Mexico’s Migration Dilemmas

The Border Crisis South of the Border

A member of the Mexican National Guard near the U.S.-Mexican border, July 2019 Jose Luis Gonzalez / Reuters

In late May, after issuing public comments and tweets criticizing the Mexican government, U.S. President Donald Trump threatened to impose a five percent tariff on imports from Mexico if the country did not step up its efforts to prevent illegal migration to the United States. Mexico, fearing the economic impact of a tariff, immediately moved to address Trump’s concerns. On June 7, the two countries released a joint statement in which Mexico promised to “take unprecedented steps to increase enforcement to curb irregular migration.” The United States, in turn, dropped the threat of tariffs and promised to accelerate its processing of asylum claims while stepping up its development efforts in Mexico and Central America.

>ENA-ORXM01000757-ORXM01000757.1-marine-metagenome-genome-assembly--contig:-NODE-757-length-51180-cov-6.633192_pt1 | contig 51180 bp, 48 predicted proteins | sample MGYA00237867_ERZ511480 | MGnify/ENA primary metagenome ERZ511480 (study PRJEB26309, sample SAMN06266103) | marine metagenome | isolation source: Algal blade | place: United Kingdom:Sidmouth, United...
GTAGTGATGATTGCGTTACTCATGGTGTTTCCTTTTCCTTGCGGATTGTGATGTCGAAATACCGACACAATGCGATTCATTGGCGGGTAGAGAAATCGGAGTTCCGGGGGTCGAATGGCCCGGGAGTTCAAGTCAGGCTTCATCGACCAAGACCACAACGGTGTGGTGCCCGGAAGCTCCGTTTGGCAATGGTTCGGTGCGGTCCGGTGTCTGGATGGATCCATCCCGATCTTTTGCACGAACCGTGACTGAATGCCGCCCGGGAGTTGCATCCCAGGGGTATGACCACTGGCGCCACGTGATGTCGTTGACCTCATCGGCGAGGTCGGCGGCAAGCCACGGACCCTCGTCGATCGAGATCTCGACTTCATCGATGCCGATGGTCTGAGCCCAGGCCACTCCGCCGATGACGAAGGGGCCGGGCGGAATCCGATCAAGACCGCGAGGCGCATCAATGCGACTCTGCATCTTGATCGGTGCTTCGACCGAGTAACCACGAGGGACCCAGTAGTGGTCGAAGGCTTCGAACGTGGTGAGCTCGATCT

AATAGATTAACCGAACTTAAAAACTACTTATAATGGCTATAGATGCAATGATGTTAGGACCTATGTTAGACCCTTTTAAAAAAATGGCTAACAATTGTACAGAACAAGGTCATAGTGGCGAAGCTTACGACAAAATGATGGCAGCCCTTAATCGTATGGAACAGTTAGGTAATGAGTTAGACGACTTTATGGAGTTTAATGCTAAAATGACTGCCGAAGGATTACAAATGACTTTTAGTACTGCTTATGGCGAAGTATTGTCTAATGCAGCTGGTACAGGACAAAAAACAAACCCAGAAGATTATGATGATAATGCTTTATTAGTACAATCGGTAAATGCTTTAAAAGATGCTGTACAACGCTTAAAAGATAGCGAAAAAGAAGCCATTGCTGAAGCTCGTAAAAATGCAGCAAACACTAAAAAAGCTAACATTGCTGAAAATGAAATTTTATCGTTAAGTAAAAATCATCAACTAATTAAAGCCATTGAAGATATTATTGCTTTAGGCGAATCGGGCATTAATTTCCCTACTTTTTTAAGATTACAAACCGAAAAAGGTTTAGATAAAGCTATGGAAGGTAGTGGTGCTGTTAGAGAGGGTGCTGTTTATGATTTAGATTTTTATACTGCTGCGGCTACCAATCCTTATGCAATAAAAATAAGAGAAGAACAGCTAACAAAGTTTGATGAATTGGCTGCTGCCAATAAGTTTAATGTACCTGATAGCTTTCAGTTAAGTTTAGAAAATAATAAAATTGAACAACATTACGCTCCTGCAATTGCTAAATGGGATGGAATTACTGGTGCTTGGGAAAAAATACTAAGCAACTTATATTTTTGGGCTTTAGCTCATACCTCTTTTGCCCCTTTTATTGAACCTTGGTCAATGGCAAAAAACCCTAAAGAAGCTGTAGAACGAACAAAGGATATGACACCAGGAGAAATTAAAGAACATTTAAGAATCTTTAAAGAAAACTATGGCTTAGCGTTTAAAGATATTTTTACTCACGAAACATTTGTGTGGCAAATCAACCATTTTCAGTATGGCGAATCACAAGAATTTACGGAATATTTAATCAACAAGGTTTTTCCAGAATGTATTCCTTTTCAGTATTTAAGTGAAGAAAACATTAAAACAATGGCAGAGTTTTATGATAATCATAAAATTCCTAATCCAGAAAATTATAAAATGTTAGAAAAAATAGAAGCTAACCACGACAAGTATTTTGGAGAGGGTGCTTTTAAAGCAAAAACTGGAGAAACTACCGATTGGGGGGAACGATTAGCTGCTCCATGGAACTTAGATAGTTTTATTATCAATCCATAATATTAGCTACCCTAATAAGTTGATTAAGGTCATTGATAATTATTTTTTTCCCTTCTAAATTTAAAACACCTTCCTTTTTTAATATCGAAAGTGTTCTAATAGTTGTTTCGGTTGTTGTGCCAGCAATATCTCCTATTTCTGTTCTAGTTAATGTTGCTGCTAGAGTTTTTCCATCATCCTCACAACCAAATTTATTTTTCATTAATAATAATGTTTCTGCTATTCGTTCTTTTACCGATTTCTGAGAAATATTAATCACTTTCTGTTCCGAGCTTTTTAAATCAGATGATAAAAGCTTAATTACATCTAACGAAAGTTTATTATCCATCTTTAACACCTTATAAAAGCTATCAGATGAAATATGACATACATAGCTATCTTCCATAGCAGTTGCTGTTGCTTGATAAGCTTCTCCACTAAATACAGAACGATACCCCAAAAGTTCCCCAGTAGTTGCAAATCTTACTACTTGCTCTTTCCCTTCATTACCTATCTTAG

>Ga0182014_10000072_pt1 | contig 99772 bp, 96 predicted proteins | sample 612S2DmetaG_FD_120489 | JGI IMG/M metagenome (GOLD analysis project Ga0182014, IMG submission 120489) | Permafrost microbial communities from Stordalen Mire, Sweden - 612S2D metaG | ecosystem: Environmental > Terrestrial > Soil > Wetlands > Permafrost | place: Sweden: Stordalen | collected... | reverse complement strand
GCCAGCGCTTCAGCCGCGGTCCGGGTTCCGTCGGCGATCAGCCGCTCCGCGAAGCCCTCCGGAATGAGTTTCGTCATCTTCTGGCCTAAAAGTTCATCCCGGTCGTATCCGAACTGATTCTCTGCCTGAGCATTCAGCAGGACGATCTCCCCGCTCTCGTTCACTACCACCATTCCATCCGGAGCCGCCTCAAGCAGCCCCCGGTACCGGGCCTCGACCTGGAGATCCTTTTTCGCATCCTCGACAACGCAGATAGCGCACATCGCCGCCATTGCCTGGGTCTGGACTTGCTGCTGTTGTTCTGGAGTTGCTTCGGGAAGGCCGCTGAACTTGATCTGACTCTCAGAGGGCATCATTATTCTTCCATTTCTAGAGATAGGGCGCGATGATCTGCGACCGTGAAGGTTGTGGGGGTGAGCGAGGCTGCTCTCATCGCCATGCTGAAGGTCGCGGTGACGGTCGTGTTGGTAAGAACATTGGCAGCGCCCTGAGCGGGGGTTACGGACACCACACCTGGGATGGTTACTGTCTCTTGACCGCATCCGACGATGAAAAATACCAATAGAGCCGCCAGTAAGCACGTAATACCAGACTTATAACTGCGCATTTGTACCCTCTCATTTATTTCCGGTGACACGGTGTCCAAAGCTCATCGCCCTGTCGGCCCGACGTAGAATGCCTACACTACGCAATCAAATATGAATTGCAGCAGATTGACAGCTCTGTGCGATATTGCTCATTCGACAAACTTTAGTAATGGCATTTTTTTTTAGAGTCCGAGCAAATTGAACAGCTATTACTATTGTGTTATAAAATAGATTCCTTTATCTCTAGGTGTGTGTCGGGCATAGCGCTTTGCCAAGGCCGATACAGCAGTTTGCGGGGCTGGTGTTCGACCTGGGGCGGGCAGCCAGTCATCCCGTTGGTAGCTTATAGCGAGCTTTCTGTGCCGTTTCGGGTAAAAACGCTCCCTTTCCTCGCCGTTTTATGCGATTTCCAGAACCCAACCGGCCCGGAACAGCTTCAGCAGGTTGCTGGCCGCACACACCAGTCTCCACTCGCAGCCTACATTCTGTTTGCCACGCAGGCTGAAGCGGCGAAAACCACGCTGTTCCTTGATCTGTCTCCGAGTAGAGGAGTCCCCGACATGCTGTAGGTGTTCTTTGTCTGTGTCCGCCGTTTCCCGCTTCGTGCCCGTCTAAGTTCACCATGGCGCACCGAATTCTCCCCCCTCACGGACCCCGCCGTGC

Critics lambasted Trump for threatening tariffs against the United States’ southern neighbor—Senator John Cornyn of Texas, normally a supporter of the administration, claimed that “We’re holding a gun to our own heads” because

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